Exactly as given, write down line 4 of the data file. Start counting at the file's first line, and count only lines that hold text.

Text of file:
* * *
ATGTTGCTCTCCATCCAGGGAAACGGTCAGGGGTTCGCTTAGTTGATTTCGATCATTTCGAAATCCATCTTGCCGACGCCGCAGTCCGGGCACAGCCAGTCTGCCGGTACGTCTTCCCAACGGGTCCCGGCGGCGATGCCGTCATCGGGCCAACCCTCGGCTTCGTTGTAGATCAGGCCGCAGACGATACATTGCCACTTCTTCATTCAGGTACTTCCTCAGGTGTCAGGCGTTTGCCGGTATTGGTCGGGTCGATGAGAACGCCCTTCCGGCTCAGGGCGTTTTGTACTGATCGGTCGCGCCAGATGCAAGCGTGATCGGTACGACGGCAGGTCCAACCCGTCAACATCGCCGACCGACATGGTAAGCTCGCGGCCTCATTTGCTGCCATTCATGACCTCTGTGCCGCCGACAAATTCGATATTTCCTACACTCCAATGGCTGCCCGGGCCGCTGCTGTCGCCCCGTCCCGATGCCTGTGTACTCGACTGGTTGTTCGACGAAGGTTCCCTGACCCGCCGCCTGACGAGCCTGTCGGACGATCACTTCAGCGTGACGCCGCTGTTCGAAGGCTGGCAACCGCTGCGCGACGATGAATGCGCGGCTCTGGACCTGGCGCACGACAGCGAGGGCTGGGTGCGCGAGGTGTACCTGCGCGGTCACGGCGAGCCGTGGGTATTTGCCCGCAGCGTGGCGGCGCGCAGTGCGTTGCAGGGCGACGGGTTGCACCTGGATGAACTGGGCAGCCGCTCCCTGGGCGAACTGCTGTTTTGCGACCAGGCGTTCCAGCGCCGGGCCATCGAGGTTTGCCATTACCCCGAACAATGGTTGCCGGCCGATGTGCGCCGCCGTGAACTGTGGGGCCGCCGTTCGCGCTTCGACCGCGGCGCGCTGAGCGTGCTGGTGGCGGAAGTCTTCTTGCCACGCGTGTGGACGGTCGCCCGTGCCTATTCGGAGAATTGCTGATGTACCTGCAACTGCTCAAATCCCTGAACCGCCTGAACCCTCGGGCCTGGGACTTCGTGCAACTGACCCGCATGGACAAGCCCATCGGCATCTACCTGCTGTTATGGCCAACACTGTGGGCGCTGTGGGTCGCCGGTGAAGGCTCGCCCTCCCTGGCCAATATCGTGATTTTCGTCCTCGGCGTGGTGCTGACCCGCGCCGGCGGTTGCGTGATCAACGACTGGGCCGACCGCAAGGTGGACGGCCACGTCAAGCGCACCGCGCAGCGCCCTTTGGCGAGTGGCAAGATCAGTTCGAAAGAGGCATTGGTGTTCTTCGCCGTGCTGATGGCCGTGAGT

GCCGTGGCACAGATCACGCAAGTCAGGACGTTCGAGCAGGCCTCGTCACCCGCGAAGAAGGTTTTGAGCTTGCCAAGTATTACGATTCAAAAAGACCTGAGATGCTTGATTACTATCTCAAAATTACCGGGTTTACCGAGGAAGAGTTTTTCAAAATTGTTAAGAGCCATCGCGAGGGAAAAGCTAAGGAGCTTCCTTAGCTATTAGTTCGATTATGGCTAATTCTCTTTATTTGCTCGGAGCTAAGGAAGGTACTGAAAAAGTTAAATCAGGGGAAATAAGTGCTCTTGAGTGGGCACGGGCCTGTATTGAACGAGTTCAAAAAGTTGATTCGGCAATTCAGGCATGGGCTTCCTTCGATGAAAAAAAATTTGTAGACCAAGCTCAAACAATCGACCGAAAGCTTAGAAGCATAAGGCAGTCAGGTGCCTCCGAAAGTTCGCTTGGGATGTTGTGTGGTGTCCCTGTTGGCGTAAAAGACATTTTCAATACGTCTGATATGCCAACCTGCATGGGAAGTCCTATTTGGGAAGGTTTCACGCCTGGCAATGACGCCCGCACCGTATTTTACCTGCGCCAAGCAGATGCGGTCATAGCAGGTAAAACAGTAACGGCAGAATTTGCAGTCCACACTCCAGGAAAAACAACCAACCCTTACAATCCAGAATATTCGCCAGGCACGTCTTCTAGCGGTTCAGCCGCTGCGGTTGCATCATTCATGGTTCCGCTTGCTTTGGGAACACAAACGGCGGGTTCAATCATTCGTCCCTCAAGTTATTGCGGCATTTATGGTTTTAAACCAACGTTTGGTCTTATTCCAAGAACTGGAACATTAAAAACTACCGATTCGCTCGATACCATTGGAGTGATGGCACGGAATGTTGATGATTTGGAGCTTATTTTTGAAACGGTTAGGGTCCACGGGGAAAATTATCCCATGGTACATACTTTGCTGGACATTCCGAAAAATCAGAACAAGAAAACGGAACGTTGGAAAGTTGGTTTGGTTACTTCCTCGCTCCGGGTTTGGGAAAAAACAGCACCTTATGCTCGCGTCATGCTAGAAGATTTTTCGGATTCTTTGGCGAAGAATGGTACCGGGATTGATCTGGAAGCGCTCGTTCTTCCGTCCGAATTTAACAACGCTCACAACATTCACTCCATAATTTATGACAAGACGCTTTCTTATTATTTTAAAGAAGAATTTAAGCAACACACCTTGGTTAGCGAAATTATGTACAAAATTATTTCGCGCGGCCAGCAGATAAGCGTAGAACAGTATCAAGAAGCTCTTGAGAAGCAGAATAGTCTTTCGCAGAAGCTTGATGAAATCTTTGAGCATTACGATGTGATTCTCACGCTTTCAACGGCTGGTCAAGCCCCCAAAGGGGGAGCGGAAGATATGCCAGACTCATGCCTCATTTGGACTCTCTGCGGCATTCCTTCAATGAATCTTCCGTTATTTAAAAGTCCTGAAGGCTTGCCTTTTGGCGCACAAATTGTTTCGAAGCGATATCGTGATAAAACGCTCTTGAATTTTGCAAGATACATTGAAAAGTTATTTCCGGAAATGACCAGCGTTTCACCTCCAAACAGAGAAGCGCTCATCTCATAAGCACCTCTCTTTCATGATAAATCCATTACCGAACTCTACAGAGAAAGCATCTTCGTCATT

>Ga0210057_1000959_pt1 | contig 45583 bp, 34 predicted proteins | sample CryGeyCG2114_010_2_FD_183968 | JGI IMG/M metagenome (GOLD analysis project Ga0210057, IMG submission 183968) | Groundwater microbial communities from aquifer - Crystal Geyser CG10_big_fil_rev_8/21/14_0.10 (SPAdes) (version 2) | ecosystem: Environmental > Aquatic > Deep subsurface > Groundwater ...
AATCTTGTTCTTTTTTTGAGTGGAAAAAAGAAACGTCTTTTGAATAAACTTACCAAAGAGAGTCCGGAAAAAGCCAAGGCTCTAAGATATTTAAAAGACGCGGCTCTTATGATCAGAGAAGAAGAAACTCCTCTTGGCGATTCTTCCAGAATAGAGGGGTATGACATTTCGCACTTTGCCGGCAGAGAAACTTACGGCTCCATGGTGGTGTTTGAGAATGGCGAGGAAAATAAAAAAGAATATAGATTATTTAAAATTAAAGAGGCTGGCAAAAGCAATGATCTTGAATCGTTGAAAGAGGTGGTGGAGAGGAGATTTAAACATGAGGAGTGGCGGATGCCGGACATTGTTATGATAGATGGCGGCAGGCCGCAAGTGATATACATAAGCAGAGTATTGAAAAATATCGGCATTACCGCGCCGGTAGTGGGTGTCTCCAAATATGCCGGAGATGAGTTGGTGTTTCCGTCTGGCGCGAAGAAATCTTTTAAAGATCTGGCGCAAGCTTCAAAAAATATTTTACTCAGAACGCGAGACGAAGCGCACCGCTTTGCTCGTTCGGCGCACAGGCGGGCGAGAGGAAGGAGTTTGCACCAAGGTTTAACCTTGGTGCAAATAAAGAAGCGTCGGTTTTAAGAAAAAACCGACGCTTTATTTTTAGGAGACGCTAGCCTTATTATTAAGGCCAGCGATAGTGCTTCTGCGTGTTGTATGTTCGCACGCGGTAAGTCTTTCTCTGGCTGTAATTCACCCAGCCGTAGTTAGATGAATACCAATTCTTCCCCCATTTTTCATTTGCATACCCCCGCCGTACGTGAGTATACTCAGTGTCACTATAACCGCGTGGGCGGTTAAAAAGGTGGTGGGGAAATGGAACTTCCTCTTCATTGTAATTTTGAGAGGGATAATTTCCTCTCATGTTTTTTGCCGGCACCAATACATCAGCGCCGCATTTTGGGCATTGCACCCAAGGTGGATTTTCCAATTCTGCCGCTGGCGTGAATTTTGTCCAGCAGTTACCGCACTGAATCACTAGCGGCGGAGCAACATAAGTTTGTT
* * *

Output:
AATCTTGTTCTTTTTTTGAGTGGAAAAAAGAAACGTCTTTTGAATAAACTTACCAAAGAGAGTCCGGAAAAAGCCAAGGCTCTAAGATATTTAAAAGACGCGGCTCTTATGATCAGAGAAGAAGAAACTCCTCTTGGCGATTCTTCCAGAATAGAGGGGTATGACATTTCGCACTTTGCCGGCAGAGAAACTTACGGCTCCATGGTGGTGTTTGAGAATGGCGAGGAAAATAAAAAAGAATATAGATTATTTAAAATTAAAGAGGCTGGCAAAAGCAATGATCTTGAATCGTTGAAAGAGGTGGTGGAGAGGAGATTTAAACATGAGGAGTGGCGGATGCCGGACATTGTTATGATAGATGGCGGCAGGCCGCAAGTGATATACATAAGCAGAGTATTGAAAAATATCGGCATTACCGCGCCGGTAGTGGGTGTCTCCAAATATGCCGGAGATGAGTTGGTGTTTCCGTCTGGCGCGAAGAAATCTTTTAAAGATCTGGCGCAAGCTTCAAAAAATATTTTACTCAGAACGCGAGACGAAGCGCACCGCTTTGCTCGTTCGGCGCACAGGCGGGCGAGAGGAAGGAGTTTGCACCAAGGTTTAACCTTGGTGCAAATAAAGAAGCGTCGGTTTTAAGAAAAAACCGACGCTTTATTTTTAGGAGACGCTAGCCTTATTATTAAGGCCAGCGATAGTGCTTCTGCGTGTTGTATGTTCGCACGCGGTAAGTCTTTCTCTGGCTGTAATTCACCCAGCCGTAGTTAGATGAATACCAATTCTTCCCCCATTTTTCATTTGCATACCCCCGCCGTACGTGAGTATACTCAGTGTCACTATAACCGCGTGGGCGGTTAAAAAGGTGGTGGGGAAATGGAACTTCCTCTTCATTGTAATTTTGAGAGGGATAATTTCCTCTCATGTTTTTTGCCGGCACCAATACATCAGCGCCGCATTTTGGGCATTGCACCCAAGGTGGATTTTCCAATTCTGCCGCTGGCGTGAATTTTGTCCAGCAGTTACCGCACTGAATCACTAGCGGCGGAGCAACATAAGTTTGTT